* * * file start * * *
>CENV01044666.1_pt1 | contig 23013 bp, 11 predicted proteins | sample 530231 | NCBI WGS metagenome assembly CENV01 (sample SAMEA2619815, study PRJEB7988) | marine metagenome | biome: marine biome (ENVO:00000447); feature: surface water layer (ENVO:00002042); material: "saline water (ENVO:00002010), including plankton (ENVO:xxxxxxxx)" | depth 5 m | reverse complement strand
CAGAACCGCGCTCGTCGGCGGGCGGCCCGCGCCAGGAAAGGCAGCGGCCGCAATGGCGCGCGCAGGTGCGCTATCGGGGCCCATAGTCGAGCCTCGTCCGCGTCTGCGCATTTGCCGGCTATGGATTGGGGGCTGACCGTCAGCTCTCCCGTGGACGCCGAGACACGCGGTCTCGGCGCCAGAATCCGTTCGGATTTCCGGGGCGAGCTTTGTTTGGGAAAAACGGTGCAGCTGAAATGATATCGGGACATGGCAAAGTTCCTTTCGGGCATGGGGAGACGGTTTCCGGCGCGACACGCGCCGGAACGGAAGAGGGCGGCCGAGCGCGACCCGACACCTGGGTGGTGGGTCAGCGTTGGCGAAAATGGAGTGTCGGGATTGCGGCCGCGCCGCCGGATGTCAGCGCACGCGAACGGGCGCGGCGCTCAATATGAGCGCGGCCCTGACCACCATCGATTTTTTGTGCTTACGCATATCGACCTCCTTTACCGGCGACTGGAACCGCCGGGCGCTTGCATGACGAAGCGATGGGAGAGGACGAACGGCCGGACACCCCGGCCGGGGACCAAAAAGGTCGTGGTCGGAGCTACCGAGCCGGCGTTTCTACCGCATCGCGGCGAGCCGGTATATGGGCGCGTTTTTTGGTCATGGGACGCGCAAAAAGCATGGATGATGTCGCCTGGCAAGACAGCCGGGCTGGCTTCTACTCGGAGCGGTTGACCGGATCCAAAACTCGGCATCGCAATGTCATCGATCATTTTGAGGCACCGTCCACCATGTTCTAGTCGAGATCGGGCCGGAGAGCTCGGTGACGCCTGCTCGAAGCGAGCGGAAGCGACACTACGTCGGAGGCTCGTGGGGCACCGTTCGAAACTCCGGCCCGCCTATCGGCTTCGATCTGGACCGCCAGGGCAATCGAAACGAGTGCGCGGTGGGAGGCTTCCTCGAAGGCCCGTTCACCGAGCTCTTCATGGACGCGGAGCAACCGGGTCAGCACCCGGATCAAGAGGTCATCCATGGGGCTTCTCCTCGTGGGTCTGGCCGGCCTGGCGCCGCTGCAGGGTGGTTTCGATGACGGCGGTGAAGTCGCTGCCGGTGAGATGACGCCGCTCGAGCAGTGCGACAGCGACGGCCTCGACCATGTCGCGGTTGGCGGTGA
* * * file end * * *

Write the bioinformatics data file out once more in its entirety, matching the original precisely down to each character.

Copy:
>CENV01044666.1_pt1 | contig 23013 bp, 11 predicted proteins | sample 530231 | NCBI WGS metagenome assembly CENV01 (sample SAMEA2619815, study PRJEB7988) | marine metagenome | biome: marine biome (ENVO:00000447); feature: surface water layer (ENVO:00002042); material: "saline water (ENVO:00002010), including plankton (ENVO:xxxxxxxx)" | depth 5 m | reverse complement strand
CAGAACCGCGCTCGTCGGCGGGCGGCCCGCGCCAGGAAAGGCAGCGGCCGCAATGGCGCGCGCAGGTGCGCTATCGGGGCCCATAGTCGAGCCTCGTCCGCGTCTGCGCATTTGCCGGCTATGGATTGGGGGCTGACCGTCAGCTCTCCCGTGGACGCCGAGACACGCGGTCTCGGCGCCAGAATCCGTTCGGATTTCCGGGGCGAGCTTTGTTTGGGAAAAACGGTGCAGCTGAAATGATATCGGGACATGGCAAAGTTCCTTTCGGGCATGGGGAGACGGTTTCCGGCGCGACACGCGCCGGAACGGAAGAGGGCGGCCGAGCGCGACCCGACACCTGGGTGGTGGGTCAGCGTTGGCGAAAATGGAGTGTCGGGATTGCGGCCGCGCCGCCGGATGTCAGCGCACGCGAACGGGCGCGGCGCTCAATATGAGCGCGGCCCTGACCACCATCGATTTTTTGTGCTTACGCATATCGACCTCCTTTACCGGCGACTGGAACCGCCGGGCGCTTGCATGACGAAGCGATGGGAGAGGACGAACGGCCGGACACCCCGGCCGGGGACCAAAAAGGTCGTGGTCGGAGCTACCGAGCCGGCGTTTCTACCGCATCGCGGCGAGCCGGTATATGGGCGCGTTTTTTGGTCATGGGACGCGCAAAAAGCATGGATGATGTCGCCTGGCAAGACAGCCGGGCTGGCTTCTACTCGGAGCGGTTGACCGGATCCAAAACTCGGCATCGCAATGTCATCGATCATTTTGAGGCACCGTCCACCATGTTCTAGTCGAGATCGGGCCGGAGAGCTCGGTGACGCCTGCTCGAAGCGAGCGGAAGCGACACTACGTCGGAGGCTCGTGGGGCACCGTTCGAAACTCCGGCCCGCCTATCGGCTTCGATCTGGACCGCCAGGGCAATCGAAACGAGTGCGCGGTGGGAGGCTTCCTCGAAGGCCCGTTCACCGAGCTCTTCATGGACGCGGAGCAACCGGGTCAGCACCCGGATCAAGAGGTCATCCATGGGGCTTCTCCTCGTGGGTCTGGCCGGCCTGGCGCCGCTGCAGGGTGGTTTCGATGACGGCGGTGAAGTCGCTGCCGGTGAGATGACGCCGCTCGAGCAGTGCGACAGCGACGGCCTCGACCATGTCGCGGTTGGCGGTGA